Photos by Harrison Sutcliffe

My Uncle Dr. Ken Allen

I’m posting a article I ran across written by my late Aunt Pat about my Uncle Ken the biologist and fisherman. One of my favorite parts is when she describes his interaction with some other local fisherman. “Little did they know they were getting advice from an expert.” I hope you enjoy this. She was a fantastic writer.

A Hot Springs County Memory

Dear Editor,

I’m usually not an early riser but in this particular morning while visiting my brother Ken in Malvern, I found him having breakfast at 6am. He was always a early riser, since the time we were children at Bismarck, and he had to get up at 4:30 every morning to milk cows before leaving for school.
Ken asked me to go riding with him, and we drove to the nearby historic Rockport Bridge which spanned the Quachita River.
The wooden bridge had recently been closed to traffic because it was in danger of collapsing. Ken pointed out the bridge was actually leaning upstream- against the rushing waters which were undermining its foundation.
We spent the rest of that beautiful morning exploring the rocky river bank and sharing our mutual interest in and appreciation of the beauty of the state we grew up in, left, then returned to over and over gain because it was home and because we loved it.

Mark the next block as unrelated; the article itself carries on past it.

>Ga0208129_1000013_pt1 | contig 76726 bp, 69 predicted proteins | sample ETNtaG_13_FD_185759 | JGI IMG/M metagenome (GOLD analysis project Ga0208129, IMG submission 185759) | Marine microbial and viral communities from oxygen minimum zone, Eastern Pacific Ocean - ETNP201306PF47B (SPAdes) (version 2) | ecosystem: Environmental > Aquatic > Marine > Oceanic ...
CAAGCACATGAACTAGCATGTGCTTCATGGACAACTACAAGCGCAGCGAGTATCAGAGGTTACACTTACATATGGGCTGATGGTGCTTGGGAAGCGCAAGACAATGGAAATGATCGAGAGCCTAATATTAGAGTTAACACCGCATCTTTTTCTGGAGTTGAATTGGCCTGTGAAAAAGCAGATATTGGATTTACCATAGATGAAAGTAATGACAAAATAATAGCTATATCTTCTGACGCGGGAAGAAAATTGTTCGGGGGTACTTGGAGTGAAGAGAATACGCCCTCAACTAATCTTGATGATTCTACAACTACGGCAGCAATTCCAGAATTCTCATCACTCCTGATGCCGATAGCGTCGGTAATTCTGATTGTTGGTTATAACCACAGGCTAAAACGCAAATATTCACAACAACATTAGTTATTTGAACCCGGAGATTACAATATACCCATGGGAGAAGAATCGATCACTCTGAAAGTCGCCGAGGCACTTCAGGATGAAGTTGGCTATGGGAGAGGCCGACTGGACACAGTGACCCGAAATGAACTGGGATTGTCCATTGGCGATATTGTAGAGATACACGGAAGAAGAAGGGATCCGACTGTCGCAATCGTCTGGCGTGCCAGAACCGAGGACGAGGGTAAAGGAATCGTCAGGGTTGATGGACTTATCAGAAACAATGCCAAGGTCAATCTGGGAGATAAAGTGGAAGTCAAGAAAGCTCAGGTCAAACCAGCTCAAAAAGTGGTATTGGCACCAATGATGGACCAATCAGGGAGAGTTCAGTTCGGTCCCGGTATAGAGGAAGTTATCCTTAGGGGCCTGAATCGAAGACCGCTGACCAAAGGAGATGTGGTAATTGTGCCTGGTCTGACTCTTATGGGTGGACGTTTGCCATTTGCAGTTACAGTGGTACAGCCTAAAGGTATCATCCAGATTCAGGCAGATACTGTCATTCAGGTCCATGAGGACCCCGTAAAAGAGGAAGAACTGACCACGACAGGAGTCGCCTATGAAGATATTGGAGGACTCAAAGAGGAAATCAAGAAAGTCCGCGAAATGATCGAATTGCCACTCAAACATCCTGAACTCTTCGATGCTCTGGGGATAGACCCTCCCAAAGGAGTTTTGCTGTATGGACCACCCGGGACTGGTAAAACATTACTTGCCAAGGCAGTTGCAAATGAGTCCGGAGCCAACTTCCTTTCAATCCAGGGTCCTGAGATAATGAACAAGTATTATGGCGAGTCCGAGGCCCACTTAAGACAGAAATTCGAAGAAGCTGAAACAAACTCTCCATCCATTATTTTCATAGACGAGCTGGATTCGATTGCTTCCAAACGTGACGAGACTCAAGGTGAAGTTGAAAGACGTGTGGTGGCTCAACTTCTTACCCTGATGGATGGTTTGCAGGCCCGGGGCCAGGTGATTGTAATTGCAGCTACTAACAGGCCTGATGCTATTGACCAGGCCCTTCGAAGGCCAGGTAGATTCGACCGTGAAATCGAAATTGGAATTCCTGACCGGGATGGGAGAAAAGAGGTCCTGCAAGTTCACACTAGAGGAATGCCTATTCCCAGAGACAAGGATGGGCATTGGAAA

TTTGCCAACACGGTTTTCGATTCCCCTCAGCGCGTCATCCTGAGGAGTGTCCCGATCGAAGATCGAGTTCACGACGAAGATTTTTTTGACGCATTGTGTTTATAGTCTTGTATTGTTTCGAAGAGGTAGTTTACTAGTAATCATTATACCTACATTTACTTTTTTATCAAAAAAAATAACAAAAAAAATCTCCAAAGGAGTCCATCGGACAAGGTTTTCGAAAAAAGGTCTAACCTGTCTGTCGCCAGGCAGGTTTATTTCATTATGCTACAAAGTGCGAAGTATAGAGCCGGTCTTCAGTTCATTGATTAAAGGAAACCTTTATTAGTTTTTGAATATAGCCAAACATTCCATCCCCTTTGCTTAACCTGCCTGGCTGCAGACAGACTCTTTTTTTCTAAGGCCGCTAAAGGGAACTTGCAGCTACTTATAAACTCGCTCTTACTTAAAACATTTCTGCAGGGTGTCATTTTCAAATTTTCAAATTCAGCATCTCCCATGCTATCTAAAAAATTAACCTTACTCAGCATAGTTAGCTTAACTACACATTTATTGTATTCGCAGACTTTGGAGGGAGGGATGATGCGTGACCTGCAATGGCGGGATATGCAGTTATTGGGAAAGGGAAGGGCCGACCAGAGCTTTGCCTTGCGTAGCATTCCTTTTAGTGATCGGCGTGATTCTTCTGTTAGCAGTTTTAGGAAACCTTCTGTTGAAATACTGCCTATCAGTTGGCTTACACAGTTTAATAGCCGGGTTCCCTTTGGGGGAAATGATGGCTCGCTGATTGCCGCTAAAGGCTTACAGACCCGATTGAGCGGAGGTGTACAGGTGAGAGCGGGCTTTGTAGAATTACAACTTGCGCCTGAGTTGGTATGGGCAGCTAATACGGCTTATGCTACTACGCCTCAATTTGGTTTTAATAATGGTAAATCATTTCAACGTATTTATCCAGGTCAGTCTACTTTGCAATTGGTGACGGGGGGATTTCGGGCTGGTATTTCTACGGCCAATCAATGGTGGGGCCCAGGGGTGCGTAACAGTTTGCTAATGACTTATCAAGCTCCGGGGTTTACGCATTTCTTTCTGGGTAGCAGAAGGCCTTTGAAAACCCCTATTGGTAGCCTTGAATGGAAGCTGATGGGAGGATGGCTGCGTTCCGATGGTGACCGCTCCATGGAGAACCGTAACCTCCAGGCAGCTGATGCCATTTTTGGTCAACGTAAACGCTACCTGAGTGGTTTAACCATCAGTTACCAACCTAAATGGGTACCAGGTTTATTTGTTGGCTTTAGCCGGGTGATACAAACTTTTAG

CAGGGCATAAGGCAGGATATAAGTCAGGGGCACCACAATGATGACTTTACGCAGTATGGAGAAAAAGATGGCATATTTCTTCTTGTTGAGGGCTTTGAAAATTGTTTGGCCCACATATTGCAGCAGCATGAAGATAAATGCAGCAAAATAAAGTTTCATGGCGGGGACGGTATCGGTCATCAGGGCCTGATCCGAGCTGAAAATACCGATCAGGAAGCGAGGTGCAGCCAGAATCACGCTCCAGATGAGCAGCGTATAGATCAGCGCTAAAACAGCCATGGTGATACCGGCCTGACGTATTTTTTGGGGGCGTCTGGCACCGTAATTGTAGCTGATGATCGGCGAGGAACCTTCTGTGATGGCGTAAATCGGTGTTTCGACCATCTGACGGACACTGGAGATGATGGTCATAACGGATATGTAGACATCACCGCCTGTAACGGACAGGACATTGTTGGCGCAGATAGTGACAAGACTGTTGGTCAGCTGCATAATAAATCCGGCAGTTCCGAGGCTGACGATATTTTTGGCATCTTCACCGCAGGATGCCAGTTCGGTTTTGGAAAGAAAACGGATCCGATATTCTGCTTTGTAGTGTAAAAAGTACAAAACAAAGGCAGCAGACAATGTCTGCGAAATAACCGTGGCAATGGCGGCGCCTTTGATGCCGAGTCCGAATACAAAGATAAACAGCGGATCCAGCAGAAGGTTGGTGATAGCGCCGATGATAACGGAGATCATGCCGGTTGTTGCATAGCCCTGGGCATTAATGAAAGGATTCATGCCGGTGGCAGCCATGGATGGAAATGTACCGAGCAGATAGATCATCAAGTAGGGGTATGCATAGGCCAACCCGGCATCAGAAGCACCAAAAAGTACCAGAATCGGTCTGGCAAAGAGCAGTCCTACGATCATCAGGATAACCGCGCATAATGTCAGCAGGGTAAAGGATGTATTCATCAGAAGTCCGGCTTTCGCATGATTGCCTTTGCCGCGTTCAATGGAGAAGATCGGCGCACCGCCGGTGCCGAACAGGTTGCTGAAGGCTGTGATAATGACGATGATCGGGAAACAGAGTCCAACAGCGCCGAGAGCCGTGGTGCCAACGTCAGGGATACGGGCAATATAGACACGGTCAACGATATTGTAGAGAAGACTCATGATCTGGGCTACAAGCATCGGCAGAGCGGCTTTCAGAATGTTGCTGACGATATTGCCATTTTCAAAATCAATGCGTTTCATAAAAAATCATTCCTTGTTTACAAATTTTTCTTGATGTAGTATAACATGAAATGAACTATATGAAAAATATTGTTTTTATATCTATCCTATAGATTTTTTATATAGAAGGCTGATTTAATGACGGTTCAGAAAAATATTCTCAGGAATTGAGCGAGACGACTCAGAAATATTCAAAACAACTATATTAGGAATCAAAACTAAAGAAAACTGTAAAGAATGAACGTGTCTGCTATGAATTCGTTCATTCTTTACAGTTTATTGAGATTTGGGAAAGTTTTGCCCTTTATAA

That day, we came across some fisherman who weren’t having much luck, and my brother explained the best angling techniques.
They looked at the emaciated man with wide surgical scars across the top of his head- bald from chemotherapy for brain cancer- and little did they know they were getting advice from an expert, a man who had a doctorate in marine biology and who had taught residents of Saudi Arabia how to raise catfish- this in spite of the fact that the country has no fresh water streams.
In eight months, at age 54, the cancer claimed Ken, and the Rockport Bridge was swept away by a flood in less than a year. But both still exist in my collection of precious memories.
– Pat Allen Wilson